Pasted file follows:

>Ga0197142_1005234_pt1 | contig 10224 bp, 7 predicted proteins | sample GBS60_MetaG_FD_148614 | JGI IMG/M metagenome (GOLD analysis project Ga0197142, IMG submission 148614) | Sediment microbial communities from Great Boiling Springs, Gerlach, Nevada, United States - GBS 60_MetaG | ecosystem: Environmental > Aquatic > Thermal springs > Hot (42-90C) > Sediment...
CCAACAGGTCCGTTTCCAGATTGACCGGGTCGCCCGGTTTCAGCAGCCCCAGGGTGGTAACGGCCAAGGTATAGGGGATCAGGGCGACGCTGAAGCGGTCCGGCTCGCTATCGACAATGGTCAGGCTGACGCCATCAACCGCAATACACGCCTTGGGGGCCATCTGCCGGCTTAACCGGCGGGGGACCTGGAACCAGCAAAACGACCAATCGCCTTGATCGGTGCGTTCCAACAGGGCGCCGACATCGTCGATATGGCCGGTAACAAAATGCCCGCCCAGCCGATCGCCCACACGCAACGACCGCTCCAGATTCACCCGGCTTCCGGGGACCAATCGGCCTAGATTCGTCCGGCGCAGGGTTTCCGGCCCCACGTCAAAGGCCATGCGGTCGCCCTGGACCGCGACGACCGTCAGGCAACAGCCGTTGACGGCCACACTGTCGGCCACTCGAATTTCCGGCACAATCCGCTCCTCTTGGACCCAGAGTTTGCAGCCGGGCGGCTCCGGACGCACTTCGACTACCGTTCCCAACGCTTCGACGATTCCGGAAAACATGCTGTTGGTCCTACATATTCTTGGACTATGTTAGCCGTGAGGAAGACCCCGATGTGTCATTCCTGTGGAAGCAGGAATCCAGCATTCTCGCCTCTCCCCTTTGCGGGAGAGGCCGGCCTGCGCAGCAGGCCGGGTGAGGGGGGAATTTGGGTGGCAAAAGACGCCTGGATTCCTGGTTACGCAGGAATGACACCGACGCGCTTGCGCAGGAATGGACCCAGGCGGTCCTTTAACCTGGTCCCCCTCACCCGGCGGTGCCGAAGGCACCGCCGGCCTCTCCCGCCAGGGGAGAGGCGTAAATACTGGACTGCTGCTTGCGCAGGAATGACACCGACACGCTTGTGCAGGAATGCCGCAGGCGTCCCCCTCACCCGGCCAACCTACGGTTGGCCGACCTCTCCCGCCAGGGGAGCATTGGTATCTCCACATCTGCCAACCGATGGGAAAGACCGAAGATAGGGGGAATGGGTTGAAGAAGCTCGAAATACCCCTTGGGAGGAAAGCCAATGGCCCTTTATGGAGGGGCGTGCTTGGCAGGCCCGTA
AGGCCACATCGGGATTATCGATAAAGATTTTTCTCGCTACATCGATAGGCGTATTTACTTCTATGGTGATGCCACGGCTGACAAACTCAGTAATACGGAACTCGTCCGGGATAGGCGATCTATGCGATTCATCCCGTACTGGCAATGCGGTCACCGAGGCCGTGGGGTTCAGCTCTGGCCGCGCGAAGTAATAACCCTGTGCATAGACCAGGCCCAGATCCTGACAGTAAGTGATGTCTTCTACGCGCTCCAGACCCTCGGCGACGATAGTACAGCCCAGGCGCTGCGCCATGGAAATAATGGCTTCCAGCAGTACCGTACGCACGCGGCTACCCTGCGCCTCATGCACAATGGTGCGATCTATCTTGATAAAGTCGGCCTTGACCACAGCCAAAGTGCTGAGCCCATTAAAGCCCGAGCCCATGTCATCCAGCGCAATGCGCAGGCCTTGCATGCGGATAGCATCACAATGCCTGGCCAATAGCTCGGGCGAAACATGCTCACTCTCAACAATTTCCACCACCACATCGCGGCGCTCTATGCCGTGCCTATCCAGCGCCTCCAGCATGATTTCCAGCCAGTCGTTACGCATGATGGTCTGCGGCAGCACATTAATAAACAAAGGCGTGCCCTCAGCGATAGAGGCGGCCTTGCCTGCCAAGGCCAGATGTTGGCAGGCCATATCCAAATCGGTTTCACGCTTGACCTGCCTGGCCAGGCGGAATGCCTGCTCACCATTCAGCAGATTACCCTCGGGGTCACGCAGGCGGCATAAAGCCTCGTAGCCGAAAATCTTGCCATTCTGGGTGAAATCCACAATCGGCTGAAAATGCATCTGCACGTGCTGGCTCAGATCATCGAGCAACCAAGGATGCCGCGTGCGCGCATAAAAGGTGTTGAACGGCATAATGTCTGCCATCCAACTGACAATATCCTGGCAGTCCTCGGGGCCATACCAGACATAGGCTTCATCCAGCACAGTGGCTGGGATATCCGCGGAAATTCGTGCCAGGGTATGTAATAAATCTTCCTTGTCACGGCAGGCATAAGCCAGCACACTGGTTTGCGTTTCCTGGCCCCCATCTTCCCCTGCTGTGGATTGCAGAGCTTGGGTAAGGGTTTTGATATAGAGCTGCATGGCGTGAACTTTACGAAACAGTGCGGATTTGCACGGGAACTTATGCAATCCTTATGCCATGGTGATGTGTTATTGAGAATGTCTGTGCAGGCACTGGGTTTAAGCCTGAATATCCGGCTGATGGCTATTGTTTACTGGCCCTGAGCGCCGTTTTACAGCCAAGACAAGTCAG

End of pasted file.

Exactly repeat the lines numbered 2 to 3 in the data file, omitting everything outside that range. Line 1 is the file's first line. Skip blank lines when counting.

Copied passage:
CCAACAGGTCCGTTTCCAGATTGACCGGGTCGCCCGGTTTCAGCAGCCCCAGGGTGGTAACGGCCAAGGTATAGGGGATCAGGGCGACGCTGAAGCGGTCCGGCTCGCTATCGACAATGGTCAGGCTGACGCCATCAACCGCAATACACGCCTTGGGGGCCATCTGCCGGCTTAACCGGCGGGGGACCTGGAACCAGCAAAACGACCAATCGCCTTGATCGGTGCGTTCCAACAGGGCGCCGACATCGTCGATATGGCCGGTAACAAAATGCCCGCCCAGCCGATCGCCCACACGCAACGACCGCTCCAGATTCACCCGGCTTCCGGGGACCAATCGGCCTAGATTCGTCCGGCGCAGGGTTTCCGGCCCCACGTCAAAGGCCATGCGGTCGCCCTGGACCGCGACGACCGTCAGGCAACAGCCGTTGACGGCCACACTGTCGGCCACTCGAATTTCCGGCACAATCCGCTCCTCTTGGACCCAGAGTTTGCAGCCGGGCGGCTCCGGACGCACTTCGACTACCGTTCCCAACGCTTCGACGATTCCGGAAAACATGCTGTTGGTCCTACATATTCTTGGACTATGTTAGCCGTGAGGAAGACCCCGATGTGTCATTCCTGTGGAAGCAGGAATCCAGCATTCTCGCCTCTCCCCTTTGCGGGAGAGGCCGGCCTGCGCAGCAGGCCGGGTGAGGGGGGAATTTGGGTGGCAAAAGACGCCTGGATTCCTGGTTACGCAGGAATGACACCGACGCGCTTGCGCAGGAATGGACCCAGGCGGTCCTTTAACCTGGTCCCCCTCACCCGGCGGTGCCGAAGGCACCGCCGGCCTCTCCCGCCAGGGGAGAGGCGTAAATACTGGACTGCTGCTTGCGCAGGAATGACACCGACACGCTTGTGCAGGAATGCCGCAGGCGTCCCCCTCACCCGGCCAACCTACGGTTGGCCGACCTCTCCCGCCAGGGGAGCATTGGTATCTCCACATCTGCCAACCGATGGGAAAGACCGAAGATAGGGGGAATGGGTTGAAGAAGCTCGAAATACCCCTTGGGAGGAAAGCCAATGGCCCTTTATGGAGGGGCGTGCTTGGCAGGCCCGTA
AGGCCACATCGGGATTATCGATAAAGATTTTTCTCGCTACATCGATAGGCGTATTTACTTCTATGGTGATGCCACGGCTGACAAACTCAGTAATACGGAACTCGTCCGGGATAGGCGATCTATGCGATTCATCCCGTACTGGCAATGCGGTCACCGAGGCCGTGGGGTTCAGCTCTGGCCGCGCGAAGTAATAACCCTGTGCATAGACCAGGCCCAGATCCTGACAGTAAGTGATGTCTTCTACGCGCTCCAGACCCTCGGCGACGATAGTACAGCCCAGGCGCTGCGCCATGGAAATAATGGCTTCCAGCAGTACCGTACGCACGCGGCTACCCTGCGCCTCATGCACAATGGTGCGATCTATCTTGATAAAGTCGGCCTTGACCACAGCCAAAGTGCTGAGCCCATTAAAGCCCGAGCCCATGTCATCCAGCGCAATGCGCAGGCCTTGCATGCGGATAGCATCACAATGCCTGGCCAATAGCTCGGGCGAAACATGCTCACTCTCAACAATTTCCACCACCACATCGCGGCGCTCTATGCCGTGCCTATCCAGCGCCTCCAGCATGATTTCCAGCCAGTCGTTACGCATGATGGTCTGCGGCAGCACATTAATAAACAAAGGCGTGCCCTCAGCGATAGAGGCGGCCTTGCCTGCCAAGGCCAGATGTTGGCAGGCCATATCCAAATCGGTTTCACGCTTGACCTGCCTGGCCAGGCGGAATGCCTGCTCACCATTCAGCAGATTACCCTCGGGGTCACGCAGGCGGCATAAAGCCTCGTAGCCGAAAATCTTGCCATTCTGGGTGAAATCCACAATCGGCTGAAAATGCATCTGCACGTGCTGGCTCAGATCATCGAGCAACCAAGGATGCCGCGTGCGCGCATAAAAGGTGTTGAACGGCATAATGTCTGCCATCCAACTGACAATATCCTGGCAGTCCTCGGGGCCATACCAGACATAGGCTTCATCCAGCACAGTGGCTGGGATATCCGCGGAAATTCGTGCCAGGGTATGTAATAAATCTTCCTTGTCACGGCAGGCATAAGCCAGCACACTGGTTTGCGTTTCCTGGCCCCCATCTTCCCCTGCTGTGGATTGCAGAGCTTGGGTAAGGGTTTTGATATAGAGCTGCATGGCGTGAACTTTACGAAACAGTGCGGATTTGCACGGGAACTTATGCAATCCTTATGCCATGGTGATGTGTTATTGAGAATGTCTGTGCAGGCACTGGGTTTAAGCCTGAATATCCGGCTGATGGCTATTGTTTACTGGCCCTGAGCGCCGTTTTACAGCCAAGACAAGTCAG